Hundreds of Numsa-affiliated mineworkers gather at Impala mine for strike

Numsa claims contract workers are paid a fraction of what permanent employees earn and have accused the companies of refusing to acknowledge the union as a bargaining agent.

Hundreds of workers affiliated with Numsa gathered near shaft 8 of the Impala Platinum Mine in Freedom Park near Rustenburg on 21 June 2022 for a strike. Picture: Masechaba Sefularo/Eyewitness News

JOHANNESBURG - Hundreds of workers affiliated with metalworkers' union Numsa have gathered near shaft 8 of the Impala Platinum Mine in Freedom Park near Rustenburg on the second day of the indefinite strike over the alleged exploitation of workers at three companies contracted to supply services to the mine.

Numsa claims that contract workers are paid a fraction of what permanent employees earn and have accused the companies of refusing to acknowledge the union as a bargaining agent.

Meanwhile, union leaders are in court on Tuesday morning following an application to interdict the strike.

Hundreds of workers are gathered at the hill while more workers are still being bused in to join the strike.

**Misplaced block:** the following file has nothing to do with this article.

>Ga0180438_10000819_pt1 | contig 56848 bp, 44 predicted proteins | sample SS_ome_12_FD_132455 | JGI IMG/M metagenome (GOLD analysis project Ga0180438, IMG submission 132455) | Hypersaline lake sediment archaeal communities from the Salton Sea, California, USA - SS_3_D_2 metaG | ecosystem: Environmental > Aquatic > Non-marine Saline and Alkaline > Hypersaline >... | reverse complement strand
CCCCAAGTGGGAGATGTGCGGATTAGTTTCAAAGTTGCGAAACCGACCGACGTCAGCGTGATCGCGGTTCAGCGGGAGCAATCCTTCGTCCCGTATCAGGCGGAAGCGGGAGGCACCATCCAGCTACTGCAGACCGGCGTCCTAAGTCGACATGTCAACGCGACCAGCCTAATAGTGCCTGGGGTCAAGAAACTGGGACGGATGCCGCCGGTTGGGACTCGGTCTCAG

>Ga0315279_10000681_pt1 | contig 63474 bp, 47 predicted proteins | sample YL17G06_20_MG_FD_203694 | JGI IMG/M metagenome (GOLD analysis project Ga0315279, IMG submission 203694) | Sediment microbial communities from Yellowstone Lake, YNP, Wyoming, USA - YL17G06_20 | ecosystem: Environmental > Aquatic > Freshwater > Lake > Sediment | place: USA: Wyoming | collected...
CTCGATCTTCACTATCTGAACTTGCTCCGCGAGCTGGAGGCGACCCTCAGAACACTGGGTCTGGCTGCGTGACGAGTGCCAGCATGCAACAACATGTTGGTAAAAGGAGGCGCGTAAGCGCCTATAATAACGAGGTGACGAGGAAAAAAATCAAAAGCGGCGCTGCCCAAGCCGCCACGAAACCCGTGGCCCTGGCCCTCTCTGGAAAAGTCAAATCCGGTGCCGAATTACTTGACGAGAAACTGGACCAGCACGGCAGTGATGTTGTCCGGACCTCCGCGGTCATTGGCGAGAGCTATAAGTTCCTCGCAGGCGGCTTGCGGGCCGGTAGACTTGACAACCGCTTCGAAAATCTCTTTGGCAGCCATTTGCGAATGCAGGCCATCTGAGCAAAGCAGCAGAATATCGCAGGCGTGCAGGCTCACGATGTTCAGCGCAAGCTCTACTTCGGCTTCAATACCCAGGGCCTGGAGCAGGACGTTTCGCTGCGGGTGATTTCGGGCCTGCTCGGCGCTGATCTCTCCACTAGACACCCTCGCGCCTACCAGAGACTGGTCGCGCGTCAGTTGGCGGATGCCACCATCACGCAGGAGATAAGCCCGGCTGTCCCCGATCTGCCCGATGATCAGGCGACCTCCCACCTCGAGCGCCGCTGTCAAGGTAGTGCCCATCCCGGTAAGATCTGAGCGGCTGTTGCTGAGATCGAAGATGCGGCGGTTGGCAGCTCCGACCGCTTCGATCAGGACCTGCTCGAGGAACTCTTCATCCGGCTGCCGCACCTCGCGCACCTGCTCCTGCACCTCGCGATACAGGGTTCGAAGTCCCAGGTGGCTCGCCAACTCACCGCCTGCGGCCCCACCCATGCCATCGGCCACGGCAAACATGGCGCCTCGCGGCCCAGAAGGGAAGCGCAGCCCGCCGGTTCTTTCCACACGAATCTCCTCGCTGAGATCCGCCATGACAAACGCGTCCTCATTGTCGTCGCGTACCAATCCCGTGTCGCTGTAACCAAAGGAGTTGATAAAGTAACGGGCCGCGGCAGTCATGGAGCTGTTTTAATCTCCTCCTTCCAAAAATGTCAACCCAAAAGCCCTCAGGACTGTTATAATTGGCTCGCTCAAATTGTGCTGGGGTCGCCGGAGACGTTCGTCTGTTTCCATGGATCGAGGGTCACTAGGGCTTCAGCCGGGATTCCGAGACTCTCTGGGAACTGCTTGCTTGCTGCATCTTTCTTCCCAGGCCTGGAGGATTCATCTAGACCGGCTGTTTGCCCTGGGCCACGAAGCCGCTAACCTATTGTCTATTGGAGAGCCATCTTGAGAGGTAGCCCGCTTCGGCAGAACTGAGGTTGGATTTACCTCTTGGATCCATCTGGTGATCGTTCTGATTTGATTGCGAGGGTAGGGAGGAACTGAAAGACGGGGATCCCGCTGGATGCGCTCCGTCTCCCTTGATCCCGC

The union’s Phakamile Hlubi-Majola said that they expected 4,000 workers to participate in the demonstration.

Hlubi-Majola said workers at Newrak, Reagetswe and Triple M Mining were paid far less than their counterparts for doing the same job.

"For example, a rock drill operator at Implants earns a minimum of R17,000 per month, and they earn benefits. The same RDO who works for one of these backward contractors will earn not more than R5,000 a month with no benefits," she said.

The union claims that it had submitted wage demands but the contractors refused to engage with them.

The union has also condemned the recent court action.

"Numsa condemns Reagetswe for attempting to undermine the right to strike with this frivolous court action," Hlubi-Majola said.

Workers will be addressed by a deployee from Numsa's national office, Enoch Manyoni.